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West Windsor Raises Money To Transform Mt. Ascutney

Charlotte Albright
Jim Lyall, Ted Siegler and Kate Wanner are leading an effort to raise money to purchase and preserve part of Mt. Ascutney for a variety of recreational uses.

A bankrupt ski resort in West Windsor could become a year-round haven for outdoor sports.  But first the town, with support from a land trust, has to raise enough money to buy a big chunk of the land. 

Long before developers started pouring millions of dollars into a luxury hotel, condos, and a fitness center, Mt. Ascutney was just a low-key affordable place for local families to socialize on skis. That’s what it could become again — plus an area for mountain biking, horseback riding and hiking — if West Windsor selectman Ted Siegler gets his wish. 

Trudging to the charred remains of a ski lodge that burned in January, Siegler imagines a brighter future for the property.

“You’ll see a lift operating in the winter time and we will be skiing here again, that’s what we’re hoping and in the summer there will be mountain bikers riding here and it’ll become a vibrant small recreation area again,” he says.

Credit Trust for Public Land
A map shows the area of Mt. Ascutney the Trust for Public Land hopes to buy and preserve for the community of West Windsor.

But creating a community recreation area will take money — about $900,000. West Windsor voters agreed to allocate about $100,000 toward the purchase of 469 acres of the former Ascutney Mountain Resort and add it to the existing West Windsor Town Forest. The Vermont Housing and Conservation Board has just kicked in an additional $300,000, leaving about $500,000 to raise. The fundraising is being done by the Trust for Public Land, a national conservation group. Kate Wanner is the Trust’s project manager for Ascutney. She says the mountain, called a monadnock, teems with biodiversity as it rises from a valley at some interesting ecological boundaries.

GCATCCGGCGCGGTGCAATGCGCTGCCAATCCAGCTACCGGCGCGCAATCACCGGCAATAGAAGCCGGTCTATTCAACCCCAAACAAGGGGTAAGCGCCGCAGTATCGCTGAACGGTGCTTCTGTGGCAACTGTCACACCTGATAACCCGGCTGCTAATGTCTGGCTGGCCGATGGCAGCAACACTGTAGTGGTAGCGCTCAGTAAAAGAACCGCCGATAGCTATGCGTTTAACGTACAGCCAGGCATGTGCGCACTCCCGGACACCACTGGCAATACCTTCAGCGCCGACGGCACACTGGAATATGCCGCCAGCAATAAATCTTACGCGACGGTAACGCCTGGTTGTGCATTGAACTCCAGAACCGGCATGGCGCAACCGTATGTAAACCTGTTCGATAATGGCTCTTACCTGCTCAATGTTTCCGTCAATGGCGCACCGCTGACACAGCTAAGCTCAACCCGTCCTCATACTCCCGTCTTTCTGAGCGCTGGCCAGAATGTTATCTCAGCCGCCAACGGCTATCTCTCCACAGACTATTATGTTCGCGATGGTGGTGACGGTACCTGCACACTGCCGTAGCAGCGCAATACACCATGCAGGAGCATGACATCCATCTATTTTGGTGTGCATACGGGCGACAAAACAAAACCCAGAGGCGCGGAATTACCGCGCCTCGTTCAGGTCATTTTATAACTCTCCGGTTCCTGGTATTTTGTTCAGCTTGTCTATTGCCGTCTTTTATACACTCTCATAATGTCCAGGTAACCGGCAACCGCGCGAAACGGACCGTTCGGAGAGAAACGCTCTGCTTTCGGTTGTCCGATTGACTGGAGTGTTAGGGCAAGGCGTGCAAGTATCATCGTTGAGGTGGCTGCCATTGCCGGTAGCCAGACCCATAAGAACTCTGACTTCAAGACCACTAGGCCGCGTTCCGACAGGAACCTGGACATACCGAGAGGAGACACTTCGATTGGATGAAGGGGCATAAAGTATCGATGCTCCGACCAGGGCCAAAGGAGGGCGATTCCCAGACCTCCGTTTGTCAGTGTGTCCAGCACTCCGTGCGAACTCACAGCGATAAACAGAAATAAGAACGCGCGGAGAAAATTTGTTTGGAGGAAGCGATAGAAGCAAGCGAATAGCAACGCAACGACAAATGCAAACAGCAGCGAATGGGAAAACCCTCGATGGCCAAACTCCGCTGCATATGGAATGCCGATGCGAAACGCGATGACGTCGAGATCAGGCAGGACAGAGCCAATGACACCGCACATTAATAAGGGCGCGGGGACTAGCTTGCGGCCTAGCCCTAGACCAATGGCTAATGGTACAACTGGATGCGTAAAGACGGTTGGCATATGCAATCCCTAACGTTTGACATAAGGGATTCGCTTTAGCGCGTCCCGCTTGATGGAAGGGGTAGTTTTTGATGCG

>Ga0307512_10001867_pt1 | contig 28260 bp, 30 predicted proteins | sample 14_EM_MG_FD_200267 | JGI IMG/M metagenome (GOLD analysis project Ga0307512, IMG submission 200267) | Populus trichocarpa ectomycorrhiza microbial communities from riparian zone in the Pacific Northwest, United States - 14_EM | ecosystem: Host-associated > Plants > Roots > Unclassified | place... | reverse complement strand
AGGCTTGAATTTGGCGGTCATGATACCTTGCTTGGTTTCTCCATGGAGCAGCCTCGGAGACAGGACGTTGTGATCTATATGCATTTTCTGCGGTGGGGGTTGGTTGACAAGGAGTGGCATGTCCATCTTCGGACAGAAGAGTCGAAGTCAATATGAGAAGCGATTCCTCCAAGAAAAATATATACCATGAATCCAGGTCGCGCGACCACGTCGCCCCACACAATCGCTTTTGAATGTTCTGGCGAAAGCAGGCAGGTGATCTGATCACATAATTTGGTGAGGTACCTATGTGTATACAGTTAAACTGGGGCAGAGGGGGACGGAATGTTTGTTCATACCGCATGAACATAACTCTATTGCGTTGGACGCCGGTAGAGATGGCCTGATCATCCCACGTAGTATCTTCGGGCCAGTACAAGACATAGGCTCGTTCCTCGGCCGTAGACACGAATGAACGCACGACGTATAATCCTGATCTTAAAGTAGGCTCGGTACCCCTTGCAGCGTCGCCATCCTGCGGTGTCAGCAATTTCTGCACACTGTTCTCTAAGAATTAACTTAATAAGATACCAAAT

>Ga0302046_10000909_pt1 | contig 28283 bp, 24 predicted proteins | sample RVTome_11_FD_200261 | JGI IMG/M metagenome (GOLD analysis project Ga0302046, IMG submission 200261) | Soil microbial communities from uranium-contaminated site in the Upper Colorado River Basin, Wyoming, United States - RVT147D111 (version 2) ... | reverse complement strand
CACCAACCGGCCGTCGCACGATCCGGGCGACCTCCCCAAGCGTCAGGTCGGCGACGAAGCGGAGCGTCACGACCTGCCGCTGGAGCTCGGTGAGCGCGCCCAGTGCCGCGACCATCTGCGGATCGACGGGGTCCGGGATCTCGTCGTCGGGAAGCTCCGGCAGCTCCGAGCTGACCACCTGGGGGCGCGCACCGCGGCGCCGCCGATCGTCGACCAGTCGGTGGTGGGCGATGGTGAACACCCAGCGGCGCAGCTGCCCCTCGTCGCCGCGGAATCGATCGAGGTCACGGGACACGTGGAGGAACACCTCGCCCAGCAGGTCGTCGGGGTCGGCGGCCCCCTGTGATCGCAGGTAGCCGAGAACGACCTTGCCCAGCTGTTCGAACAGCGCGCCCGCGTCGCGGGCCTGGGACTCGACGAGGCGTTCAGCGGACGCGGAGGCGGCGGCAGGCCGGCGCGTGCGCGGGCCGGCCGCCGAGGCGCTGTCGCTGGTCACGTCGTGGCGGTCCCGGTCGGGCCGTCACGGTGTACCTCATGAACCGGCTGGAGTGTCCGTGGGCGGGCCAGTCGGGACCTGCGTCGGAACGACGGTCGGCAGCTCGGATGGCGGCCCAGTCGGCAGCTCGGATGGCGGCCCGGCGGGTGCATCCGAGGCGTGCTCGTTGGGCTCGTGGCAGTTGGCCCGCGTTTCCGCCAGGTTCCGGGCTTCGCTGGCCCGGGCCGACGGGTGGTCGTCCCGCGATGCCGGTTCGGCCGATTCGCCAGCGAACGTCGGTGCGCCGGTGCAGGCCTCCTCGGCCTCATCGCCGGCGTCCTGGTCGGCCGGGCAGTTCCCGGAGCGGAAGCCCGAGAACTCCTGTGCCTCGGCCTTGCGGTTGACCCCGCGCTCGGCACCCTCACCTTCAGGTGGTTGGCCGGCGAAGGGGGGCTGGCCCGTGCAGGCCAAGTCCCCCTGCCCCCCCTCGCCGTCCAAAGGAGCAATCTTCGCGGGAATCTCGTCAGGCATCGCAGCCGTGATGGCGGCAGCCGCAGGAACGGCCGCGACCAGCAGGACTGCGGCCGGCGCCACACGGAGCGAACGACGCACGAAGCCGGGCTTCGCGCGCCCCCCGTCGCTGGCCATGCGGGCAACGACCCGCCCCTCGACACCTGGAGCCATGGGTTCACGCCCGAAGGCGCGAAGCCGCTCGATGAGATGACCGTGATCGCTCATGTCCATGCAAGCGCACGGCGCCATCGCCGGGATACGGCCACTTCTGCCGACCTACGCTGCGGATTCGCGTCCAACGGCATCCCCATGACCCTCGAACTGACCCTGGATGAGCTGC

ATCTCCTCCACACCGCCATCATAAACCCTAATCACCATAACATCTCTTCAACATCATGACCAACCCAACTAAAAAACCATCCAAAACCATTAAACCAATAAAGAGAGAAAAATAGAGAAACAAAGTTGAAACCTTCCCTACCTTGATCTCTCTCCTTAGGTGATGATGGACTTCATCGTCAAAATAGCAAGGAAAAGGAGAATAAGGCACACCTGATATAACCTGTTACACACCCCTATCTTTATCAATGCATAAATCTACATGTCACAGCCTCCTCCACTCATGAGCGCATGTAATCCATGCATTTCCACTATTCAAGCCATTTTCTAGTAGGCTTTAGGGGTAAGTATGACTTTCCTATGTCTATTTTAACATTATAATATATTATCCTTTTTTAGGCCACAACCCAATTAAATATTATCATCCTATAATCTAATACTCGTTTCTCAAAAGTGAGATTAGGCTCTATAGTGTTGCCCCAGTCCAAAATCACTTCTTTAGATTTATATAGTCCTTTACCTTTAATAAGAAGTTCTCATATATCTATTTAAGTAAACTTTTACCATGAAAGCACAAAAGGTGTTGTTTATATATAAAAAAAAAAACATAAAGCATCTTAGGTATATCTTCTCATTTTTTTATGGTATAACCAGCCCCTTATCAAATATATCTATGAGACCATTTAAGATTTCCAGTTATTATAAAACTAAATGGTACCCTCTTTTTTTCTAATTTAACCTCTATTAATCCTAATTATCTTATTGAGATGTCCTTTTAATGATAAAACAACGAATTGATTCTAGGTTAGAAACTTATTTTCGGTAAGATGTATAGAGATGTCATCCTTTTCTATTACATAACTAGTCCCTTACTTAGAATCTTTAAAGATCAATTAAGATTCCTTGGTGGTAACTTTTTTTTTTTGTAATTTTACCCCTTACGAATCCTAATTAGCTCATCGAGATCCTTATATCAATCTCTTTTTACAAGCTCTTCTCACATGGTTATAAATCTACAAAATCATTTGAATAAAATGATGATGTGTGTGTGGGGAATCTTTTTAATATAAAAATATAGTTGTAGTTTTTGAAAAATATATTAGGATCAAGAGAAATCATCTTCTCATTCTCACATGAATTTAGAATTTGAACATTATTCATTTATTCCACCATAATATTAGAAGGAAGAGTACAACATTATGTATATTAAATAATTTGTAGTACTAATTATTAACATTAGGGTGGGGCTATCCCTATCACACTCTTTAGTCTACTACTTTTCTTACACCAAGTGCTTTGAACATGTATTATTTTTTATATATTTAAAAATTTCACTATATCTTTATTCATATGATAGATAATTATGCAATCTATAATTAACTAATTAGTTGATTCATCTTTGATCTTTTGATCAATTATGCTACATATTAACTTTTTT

"[It's at] the northern edge of some southern forest species and the southern edge of the northern hardwood species, so you’ve got a combination of red pine and oak with spruce and fir, all on acidic soils in a high elevation diversity. So there’s a lot of stuff going on on that mountain and a lot more to protect besides recreation,” Wanner says.

There’s also a lot at stake for a local economy devastated by the closure of the resort. Kathy Frazer is the new owner of a general store just down the road from the mountain.

She struggled to stay open this winter, after the lodge burned down and the resort foreclosure ground to a close.

Credit Charlotte Albright / VPR
Brownsville General Store, not far for Mt. Ascutney in West Windsor, depends on both local business and tourism for its survival.

“I looked at several businesses before I found the Brownsville General and it just felt like a good fit. And then the fire happened and it just seemed like everything went topsy-turvy from there," Frazer laments.

She says she loves the West Windsor village of Brownsville but it’s too small to support the store without the big influx of tourists that used to come to ski and even buy condos at the mountain. But these days, downhill skiing is declining, and back country skiing and winter biking are on the rise—literally.  That’s one reason Jim Lyall, a mountain biker, has been rallying teams to build 35 miles of trails on Mount Ascutney--to help stem further economic decline.

“We’ve lost the ski area; with consolidation we could lose the school. With the Post office shrinking we could lose the Post Office. If we don’t have any kind of vibrant community here we could lose the general store and then we have nothing. We’d  have no community here,” he worries.

So he and his neighbor, selectman Ted Siegler, see the rebirth of recreation on Mt. Ascutney as the town's salvation. They know there are those who think the town should not spend money on this parcel, and who fear that it will gobble up more tax dollars in the future. But they point to wide support for the preservation plan, which  also includes an online crowd funding campaign with a July 1 deadline.

Charlotte Albright lives in Lyndonville and currently works in the Office of Communication at Dartmouth College. She was a VPR reporter from 2012 - 2015, covering the Upper Valley and the Northeast Kingdom. Prior to that she freelanced for VPR for several years.
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